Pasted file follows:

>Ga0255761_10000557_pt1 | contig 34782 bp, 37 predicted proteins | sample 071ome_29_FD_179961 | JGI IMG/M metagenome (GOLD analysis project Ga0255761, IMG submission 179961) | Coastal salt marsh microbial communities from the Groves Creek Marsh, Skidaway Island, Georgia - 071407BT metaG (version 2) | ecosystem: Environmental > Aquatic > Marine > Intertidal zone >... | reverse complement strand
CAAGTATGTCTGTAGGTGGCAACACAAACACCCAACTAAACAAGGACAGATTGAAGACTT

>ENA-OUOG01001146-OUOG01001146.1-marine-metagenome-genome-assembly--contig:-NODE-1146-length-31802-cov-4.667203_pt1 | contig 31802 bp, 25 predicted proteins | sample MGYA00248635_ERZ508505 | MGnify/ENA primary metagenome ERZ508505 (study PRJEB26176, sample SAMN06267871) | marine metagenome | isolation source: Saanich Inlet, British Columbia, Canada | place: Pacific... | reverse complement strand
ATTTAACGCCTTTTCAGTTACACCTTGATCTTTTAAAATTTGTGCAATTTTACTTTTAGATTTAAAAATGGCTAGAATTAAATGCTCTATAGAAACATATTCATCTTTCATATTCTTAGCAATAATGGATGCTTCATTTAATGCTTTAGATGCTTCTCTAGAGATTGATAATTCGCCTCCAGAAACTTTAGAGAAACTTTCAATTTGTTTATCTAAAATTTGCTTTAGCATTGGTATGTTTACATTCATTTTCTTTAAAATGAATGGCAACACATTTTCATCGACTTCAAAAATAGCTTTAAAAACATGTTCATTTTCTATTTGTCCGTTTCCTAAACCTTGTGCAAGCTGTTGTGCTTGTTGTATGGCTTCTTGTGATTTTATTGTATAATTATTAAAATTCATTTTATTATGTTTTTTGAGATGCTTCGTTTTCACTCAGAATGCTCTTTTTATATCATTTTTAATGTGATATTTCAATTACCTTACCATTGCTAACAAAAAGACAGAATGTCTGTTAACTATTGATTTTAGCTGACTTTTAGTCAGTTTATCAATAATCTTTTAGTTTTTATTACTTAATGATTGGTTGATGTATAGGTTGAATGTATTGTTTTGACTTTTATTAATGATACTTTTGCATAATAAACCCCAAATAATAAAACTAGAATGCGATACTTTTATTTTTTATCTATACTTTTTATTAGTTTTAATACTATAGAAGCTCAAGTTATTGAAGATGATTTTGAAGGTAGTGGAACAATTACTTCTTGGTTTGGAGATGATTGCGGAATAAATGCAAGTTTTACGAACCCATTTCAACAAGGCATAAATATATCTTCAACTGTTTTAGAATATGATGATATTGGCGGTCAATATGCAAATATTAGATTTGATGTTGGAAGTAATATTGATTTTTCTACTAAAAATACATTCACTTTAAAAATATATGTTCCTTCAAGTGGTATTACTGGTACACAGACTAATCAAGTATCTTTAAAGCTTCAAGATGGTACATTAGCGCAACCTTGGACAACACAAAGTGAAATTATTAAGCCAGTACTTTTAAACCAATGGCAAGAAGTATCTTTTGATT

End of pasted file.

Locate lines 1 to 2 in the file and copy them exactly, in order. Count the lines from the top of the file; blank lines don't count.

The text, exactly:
>Ga0255761_10000557_pt1 | contig 34782 bp, 37 predicted proteins | sample 071ome_29_FD_179961 | JGI IMG/M metagenome (GOLD analysis project Ga0255761, IMG submission 179961) | Coastal salt marsh microbial communities from the Groves Creek Marsh, Skidaway Island, Georgia - 071407BT metaG (version 2) | ecosystem: Environmental > Aquatic > Marine > Intertidal zone >... | reverse complement strand
CAAGTATGTCTGTAGGTGGCAACACAAACACCCAACTAAACAAGGACAGATTGAAGACTT